Do Endophytes help with Resistance to Drought and Herbivory in Ammophila breviligulata?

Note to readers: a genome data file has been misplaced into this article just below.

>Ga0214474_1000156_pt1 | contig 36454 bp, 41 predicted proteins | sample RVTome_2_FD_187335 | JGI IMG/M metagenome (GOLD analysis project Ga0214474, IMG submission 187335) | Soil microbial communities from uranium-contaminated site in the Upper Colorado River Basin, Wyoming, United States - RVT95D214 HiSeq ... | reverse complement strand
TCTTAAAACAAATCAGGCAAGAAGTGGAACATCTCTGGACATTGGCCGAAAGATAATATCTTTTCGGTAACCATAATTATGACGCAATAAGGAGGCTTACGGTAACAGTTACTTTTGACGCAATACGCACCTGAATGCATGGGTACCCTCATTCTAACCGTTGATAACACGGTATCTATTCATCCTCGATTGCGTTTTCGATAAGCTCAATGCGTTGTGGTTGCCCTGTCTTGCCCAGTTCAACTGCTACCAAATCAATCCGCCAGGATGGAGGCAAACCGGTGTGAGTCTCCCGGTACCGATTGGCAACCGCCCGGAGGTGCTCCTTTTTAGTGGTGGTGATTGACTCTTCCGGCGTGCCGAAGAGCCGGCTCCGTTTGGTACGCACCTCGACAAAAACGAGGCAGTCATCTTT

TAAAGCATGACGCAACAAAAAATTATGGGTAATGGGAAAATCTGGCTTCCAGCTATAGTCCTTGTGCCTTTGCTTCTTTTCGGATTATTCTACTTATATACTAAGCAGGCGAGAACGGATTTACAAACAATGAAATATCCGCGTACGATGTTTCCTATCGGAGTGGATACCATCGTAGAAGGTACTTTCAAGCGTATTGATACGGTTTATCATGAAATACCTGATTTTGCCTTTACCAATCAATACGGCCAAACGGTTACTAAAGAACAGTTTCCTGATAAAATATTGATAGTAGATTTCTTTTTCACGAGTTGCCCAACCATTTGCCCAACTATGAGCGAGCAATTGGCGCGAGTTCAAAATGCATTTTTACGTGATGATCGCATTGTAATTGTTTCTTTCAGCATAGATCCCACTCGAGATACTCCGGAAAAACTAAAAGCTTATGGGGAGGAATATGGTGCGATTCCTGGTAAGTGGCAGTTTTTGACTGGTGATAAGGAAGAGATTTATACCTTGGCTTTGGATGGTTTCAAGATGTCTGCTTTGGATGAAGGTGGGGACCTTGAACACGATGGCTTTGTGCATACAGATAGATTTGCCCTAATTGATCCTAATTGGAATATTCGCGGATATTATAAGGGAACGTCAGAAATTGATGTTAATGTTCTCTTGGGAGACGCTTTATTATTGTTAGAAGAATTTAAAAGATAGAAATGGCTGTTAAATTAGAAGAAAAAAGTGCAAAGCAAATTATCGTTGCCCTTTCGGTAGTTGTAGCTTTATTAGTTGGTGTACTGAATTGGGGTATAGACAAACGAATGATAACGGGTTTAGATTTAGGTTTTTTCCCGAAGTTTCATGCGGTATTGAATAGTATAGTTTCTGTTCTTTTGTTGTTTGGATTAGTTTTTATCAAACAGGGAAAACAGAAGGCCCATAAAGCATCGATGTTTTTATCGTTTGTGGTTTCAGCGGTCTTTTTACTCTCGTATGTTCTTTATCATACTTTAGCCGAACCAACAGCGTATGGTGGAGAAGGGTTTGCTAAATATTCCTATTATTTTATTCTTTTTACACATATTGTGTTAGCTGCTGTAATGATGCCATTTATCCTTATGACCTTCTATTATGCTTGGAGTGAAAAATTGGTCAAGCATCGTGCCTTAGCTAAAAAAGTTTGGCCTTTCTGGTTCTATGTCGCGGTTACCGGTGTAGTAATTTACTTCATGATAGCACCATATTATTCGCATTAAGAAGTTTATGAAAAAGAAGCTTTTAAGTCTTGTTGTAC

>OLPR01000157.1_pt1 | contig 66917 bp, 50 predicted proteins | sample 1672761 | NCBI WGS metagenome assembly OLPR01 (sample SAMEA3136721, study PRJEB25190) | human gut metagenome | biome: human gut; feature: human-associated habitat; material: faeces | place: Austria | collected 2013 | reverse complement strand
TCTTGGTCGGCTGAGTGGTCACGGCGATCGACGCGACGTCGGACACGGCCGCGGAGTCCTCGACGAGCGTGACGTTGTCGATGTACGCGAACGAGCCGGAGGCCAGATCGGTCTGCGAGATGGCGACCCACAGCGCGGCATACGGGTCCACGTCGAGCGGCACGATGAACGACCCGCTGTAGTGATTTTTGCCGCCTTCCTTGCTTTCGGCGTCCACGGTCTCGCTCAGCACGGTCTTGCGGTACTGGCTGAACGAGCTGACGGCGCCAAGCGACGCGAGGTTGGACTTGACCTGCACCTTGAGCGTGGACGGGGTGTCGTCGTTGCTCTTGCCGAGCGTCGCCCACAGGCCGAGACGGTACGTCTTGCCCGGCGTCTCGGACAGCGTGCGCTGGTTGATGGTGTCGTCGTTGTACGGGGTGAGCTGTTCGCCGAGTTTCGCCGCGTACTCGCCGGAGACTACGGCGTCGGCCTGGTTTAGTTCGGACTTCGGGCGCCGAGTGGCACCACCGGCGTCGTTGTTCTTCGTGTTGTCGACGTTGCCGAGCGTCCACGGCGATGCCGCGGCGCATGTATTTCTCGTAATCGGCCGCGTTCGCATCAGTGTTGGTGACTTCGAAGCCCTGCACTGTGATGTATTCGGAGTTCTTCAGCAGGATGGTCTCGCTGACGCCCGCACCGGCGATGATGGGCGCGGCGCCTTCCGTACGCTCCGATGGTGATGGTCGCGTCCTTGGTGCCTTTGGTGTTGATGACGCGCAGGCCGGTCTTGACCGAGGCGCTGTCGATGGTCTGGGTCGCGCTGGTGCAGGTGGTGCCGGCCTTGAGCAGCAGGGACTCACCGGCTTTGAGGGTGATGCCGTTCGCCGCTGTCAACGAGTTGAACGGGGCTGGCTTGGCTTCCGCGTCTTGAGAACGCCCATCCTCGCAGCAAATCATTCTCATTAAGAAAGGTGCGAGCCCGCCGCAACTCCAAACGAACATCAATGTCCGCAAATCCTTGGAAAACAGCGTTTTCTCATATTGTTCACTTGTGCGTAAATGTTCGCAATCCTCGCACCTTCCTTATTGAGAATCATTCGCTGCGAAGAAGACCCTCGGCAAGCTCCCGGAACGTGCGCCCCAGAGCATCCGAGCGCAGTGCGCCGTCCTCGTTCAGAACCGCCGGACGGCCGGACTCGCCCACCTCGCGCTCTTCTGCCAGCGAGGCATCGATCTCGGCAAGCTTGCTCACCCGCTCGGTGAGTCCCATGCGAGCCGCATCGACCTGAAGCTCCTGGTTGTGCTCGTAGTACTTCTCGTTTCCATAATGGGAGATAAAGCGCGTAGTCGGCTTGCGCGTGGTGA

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Studies being done on relationships between plants and endophytes (fungi living within the stems and leafs of their host plant) are relatively new. Most of the work being done in this area has focused on tall fescue and other agricultural and pasture grasses. Little is known about how endophytes may help or inhibit native plants growing in the wild. Past research has shown that endophytes may help a plant in times of drought and also may help deter herbivores. What this study set out to do was show how an endophyte may help or hamper Ammophila breviligulata, a C3 grass found growing in sand dunes under harsh conditions, under conditions of drought and extreme herbivory. We found out that while the herbivore used, Trimerotropis maritima, preferred a nonendophyte infected plant, both plants showed reduced growth. Also, the infected plant had more growth than the non-infected plant did in all of the treatments.